The Berkeley City Council will vote Monday on whether or not to demand that Professor Yoo be charged with war crimes. Berkeley’s Peace and Justice Commission wrote five measures attacking Yoo, a Berkeley resident. To add insult to torturous injury, the city may decide to “demand” that Boalt Hall School of Law offer law students alternative courses to Yoo’s own. To which, we say: mind your own business, Berkeley City Council.

Talk about intervention. We’re having flashbacks of parent-principle conferences when high school Sex Ed got too “liberal.” Boalt Hall spokeswoman Susan Gluss stated our sentiments exactly:

“We respect the politics of Berkeley, home of the free speech movement, and their right to debate this issue,” Gluss said. “They can pass this measure, but it won’t have any bearing on the university’s policy.”

She also clarifies that no student is currently “forced” to take Yoo’s courses.

We thumb our nose at you, City Council.

Image Source: davidsilver under Creative Commons
UC professor under fire for White House memo [SF Chron]



Comments:
Patrick said:
Dec 8, 2008 at 12:49 am

I’m sorry, but the Clog’s nose thumbing isn’t good enough — this resolution is stupid, stupid, stupid, and nothing short of scathing ridicule will do.

The Council’s highly publicized vote (almost a year late) is childish political grandstanding in the first degree. It is designed to accomplish nothing more than an ego stroke. The truth is that if the “peace and justice commission” were really concerned about the well being of Boalt law students (of which I am one) it would take affirmative steps to address much more pressing issues. E.g., it could start by addressing the fact that TWO PEOPLE WERE MURDERED within blocks of the law school.

Exposure to Yoo’s ideas aren’t going to cripple a generation of lawyers, and it is nothing short of insult and paternalism to suggest that but for the Berkeley City Council’s intervention, the fine Boalt tradition would be derailed. Don’t worry about us. Rather, the city government get back to governing the city. Lord knows this place needs it.



yaman said:
Dec 8, 2008 at 12:49 am

Ugh. Berkeley City Council is annoying. I want to count the number of people who give the city council’s symbolic non-binding resolutions so much meaning that they devote hours to getting them passed, and decide how well their time could be better spent, you know, actually organizing and mobilizing people for effective ends. Movements can bring about effective ends through a City Council, but City Councils can’t fucking start a movement with a resolution. Thanks for proving that Berkeley is where jaded dissidents congregate to pass totally masturbatory symbolic resolutions rather than do something effective as activists.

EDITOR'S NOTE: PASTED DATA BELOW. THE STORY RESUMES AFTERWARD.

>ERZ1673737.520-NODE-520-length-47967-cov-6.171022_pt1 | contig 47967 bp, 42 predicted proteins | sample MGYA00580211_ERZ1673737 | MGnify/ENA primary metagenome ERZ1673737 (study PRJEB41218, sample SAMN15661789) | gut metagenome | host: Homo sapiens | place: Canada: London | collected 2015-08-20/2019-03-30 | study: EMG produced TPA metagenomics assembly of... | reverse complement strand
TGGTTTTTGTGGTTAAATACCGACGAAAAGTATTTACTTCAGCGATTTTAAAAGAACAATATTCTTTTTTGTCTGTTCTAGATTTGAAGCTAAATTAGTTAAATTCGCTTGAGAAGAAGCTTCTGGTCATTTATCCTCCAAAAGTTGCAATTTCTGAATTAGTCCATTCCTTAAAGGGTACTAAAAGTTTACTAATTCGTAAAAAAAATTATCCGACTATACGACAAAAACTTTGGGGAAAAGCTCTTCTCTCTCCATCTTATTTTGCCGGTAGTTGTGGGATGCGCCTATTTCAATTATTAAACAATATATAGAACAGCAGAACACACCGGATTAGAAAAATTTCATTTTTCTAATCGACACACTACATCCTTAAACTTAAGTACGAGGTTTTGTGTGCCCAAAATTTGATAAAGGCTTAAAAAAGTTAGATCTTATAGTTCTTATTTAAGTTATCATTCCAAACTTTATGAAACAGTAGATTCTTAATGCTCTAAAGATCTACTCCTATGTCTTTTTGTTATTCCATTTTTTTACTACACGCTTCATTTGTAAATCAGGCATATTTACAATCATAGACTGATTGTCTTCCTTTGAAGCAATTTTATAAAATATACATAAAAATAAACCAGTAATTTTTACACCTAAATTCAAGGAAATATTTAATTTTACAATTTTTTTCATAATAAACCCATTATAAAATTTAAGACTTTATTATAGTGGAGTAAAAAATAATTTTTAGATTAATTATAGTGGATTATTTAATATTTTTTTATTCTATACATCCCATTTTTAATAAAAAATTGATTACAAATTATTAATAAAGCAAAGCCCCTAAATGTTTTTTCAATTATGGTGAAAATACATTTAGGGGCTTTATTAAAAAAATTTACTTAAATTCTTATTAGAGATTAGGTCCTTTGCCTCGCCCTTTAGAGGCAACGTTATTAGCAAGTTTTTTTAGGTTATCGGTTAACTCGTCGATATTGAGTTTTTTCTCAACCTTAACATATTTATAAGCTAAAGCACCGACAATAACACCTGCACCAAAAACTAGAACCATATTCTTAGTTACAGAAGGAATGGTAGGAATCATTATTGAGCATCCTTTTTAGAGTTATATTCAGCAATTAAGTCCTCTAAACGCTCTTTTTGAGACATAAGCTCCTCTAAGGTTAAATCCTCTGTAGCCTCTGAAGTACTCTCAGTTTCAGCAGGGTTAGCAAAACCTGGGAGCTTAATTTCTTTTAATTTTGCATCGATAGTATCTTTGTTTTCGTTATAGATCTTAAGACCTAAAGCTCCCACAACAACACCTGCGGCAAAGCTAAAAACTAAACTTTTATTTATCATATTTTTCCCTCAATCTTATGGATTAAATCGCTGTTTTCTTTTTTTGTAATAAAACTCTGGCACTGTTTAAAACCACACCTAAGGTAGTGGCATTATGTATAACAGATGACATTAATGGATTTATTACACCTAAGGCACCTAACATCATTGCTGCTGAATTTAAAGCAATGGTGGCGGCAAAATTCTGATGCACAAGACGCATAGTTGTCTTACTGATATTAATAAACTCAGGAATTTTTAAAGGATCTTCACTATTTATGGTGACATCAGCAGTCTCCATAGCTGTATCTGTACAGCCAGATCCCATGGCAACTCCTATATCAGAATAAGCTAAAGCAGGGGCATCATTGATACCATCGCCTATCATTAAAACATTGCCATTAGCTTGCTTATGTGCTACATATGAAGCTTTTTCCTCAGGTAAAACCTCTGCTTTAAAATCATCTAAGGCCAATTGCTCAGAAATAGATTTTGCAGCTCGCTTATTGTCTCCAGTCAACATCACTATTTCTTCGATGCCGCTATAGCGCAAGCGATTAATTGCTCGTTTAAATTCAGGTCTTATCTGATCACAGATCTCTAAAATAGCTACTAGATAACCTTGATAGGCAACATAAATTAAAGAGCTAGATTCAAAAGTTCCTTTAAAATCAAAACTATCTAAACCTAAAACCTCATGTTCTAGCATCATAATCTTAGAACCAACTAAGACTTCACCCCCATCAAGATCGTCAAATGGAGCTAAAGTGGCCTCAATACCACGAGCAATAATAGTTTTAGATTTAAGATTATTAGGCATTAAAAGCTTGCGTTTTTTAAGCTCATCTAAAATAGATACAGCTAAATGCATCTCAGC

And you wish there was actually some substance to these things sometimes. I wonder what will go through the minds of those pushing for this resolution if it passes. YES!!! WE FINALLY GOT THE PEOPLE OF BERKELEY TO DISAGREE WITH TORTURE!!! Seriously people? Seriously?



Patrick said:
Dec 8, 2008 at 12:49 am

*should read:

E.g., it could start by addressing the fact that TWO PEOPLE WERE MURDERED within blocks of the law school last year alone.



Atter Cob said:
Dec 8, 2008 at 2:03 am

Look, Yoo is entitled to his opinions, even if I think they are terrible. He’s also entitled to write a memo that tried to justify those opinions. It’s called free speech. If the government (City of Berkeley) makes it a crime for him to write a legal opinion then they just broke the first amendment. As for classes, students already have the freedom to take classes from whoever they want. Further, taking a class form someone you don’t agree with is a normal part of education — if you require that people opposed to torture have another alternative to Yoo, are you also going to require that racists have another alternative to profs that belive in civil rights? The city of berkley needs to remember what free speech and academic freedom really mean… they have to apply even when you don’t agree with the person, otherwise they don’t mean anything.



Jim said:
Dec 8, 2008 at 10:32 am

Who knows how many lives Professor Yoo and others in the Bush administration have saved by their vigilance against terrorists. He should be getting a medal.



Matt B. said:
Dec 8, 2008 at 10:50 am

I’m sorry, Atter, but this isn’t a free speech thing. There are all sorts of ‘legal opinions’ for which lawyers could be held accountable, notwithstanding the First Amendment (i.e., I could not suggest that my client commit murder and then claim First Amendment protection for it when he does, nor could Yoo write a memo about how to get away with torture, were torture clearly illegal).



Steve Freedkin said:
Dec 8, 2008 at 1:23 pm